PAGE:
Credit: GABRIEL BOUYS/AFP/Getty Images
One thing the recent election made very clear is the dramatic cultural shift that has taken place in America around the issue of gay rights and marriage. Views about homosexuality and gay rights have changed drastically over the past decade, of course, but over just the past few years, so has majority opinion about same-sex marriage. Recent major polls, for example, show a solid majority of 53 percent (according to a November 2012 Gallup poll) in favor, with 46 percent opposed. After eight years and over defeat for same-sex marriage rights at the ballot box in 30 states, three states finally adopted same-sex marriage through popular vote last November: Maryland, Maine, and Washington. And voters in Minnesota, home to anti-gay Congresswoman Michelle Bachman, decisively defeated a state constitutional amendment she campaigned for that would have outlawed same-sex marriage.
This shift in public opinion has been across the board, including Republicans and conservatives. Even though a majority of Republicans still oppose same-sex marriage, according to a recent poll, 30 percent of them now support marriage equality, and that number has grown substantially in recent years. According to a 2012 Fox News poll, almost 60 percent of Republicans support either same-sex marriage or civil unions, so the party’s rank and file are in fact very different from the rabidly anti-gay caricature imagined by both the left and the religious right base that seeks to set the party’s position on this issue.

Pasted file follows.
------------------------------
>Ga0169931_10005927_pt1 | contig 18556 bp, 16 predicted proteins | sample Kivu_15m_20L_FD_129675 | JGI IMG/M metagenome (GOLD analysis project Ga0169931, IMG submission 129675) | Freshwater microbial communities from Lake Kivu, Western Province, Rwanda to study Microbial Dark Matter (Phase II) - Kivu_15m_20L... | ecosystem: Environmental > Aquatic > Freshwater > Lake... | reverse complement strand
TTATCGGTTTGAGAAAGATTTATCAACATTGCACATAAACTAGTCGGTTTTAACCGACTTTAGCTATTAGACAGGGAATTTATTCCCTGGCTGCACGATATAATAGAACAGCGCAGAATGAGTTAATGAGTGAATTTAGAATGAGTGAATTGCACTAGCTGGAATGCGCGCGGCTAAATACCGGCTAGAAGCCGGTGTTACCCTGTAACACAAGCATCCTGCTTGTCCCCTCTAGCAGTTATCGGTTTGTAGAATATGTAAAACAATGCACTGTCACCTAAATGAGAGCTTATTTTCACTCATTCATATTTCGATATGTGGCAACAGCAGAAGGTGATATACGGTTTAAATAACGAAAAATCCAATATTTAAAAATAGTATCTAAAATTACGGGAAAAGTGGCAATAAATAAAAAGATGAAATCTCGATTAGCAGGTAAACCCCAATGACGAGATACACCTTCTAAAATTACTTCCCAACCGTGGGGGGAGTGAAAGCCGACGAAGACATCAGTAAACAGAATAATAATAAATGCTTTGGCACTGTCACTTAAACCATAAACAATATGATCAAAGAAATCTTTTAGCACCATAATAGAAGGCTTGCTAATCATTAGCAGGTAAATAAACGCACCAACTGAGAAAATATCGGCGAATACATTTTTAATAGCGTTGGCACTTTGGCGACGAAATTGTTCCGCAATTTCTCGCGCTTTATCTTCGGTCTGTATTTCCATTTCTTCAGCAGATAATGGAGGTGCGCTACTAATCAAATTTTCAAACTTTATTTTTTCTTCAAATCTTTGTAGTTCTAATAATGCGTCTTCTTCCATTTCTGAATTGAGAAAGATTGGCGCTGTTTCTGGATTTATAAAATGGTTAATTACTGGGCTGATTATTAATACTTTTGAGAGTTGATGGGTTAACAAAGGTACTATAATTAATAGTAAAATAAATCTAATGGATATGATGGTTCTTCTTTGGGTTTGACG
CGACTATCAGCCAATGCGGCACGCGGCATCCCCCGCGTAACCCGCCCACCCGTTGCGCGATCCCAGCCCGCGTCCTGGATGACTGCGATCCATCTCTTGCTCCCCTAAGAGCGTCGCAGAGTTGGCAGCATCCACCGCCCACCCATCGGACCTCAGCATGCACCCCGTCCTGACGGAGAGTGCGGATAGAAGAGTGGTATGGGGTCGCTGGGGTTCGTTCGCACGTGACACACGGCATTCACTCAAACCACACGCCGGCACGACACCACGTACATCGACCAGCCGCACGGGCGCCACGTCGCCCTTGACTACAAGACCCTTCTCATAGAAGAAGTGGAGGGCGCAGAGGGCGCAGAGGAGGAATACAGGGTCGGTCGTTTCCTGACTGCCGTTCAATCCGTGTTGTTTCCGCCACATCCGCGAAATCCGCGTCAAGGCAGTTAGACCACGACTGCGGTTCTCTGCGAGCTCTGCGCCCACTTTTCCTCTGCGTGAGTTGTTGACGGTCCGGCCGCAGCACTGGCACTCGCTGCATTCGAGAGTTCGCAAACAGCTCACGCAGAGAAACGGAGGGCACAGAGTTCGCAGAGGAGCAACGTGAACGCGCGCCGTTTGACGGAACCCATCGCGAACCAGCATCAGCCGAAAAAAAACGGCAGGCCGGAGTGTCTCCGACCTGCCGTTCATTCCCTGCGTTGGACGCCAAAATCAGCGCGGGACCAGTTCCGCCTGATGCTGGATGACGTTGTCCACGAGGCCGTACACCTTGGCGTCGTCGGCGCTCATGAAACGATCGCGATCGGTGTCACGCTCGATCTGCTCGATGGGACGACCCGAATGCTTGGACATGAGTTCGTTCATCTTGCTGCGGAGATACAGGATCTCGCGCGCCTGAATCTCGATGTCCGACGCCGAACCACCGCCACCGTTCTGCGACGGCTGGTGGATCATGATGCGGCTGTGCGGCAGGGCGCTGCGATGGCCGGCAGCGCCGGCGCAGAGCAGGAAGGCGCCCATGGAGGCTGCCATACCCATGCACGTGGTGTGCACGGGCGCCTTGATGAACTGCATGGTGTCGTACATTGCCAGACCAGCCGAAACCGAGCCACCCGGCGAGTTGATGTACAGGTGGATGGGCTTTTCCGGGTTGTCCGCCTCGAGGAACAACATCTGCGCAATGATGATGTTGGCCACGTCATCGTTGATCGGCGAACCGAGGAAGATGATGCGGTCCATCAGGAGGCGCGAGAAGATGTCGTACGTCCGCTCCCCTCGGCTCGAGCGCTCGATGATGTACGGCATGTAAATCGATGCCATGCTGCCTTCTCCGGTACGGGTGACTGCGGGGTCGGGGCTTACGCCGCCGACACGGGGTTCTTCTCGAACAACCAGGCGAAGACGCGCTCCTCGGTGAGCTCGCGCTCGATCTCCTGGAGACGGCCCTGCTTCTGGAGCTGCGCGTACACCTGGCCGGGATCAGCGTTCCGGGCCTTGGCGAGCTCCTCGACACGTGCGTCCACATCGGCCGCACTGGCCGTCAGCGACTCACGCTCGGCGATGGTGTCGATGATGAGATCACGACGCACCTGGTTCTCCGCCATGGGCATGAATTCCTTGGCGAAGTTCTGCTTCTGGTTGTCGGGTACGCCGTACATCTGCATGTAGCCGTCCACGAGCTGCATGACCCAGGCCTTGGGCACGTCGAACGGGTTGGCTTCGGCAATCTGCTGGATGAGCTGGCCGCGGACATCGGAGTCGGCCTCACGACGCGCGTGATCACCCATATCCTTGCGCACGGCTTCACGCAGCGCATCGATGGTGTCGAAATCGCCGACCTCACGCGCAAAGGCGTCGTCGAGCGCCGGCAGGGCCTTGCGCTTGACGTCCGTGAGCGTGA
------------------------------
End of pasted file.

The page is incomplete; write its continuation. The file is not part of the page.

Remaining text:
Having lost the popular vote in five of the last six elections, the Republican Party is made up primarily of shrinking demographic groups like white men and religious right voters. Younger voters, particularly those 18 to 29, long ago abandoned the Republican Party, based partly on its relentless anti-gay message of the past two decades, and 60 percent of them voted for Barack Obama last November. Female voters and minorities are also now firmly in the Democrat camp. Independents, who were essential to the smashing Republican victory in 2010, are solid in their support of not just gay rights but also marriage equality. They will not long suffer Republican candidates determined to keep gays and lesbians as second class citizens when it comes to their legal rights and responsibilities. The choices facing the Republican Party on this and other volatile social issues could not be clearer, especially in light of the drubbing Republicans took last November.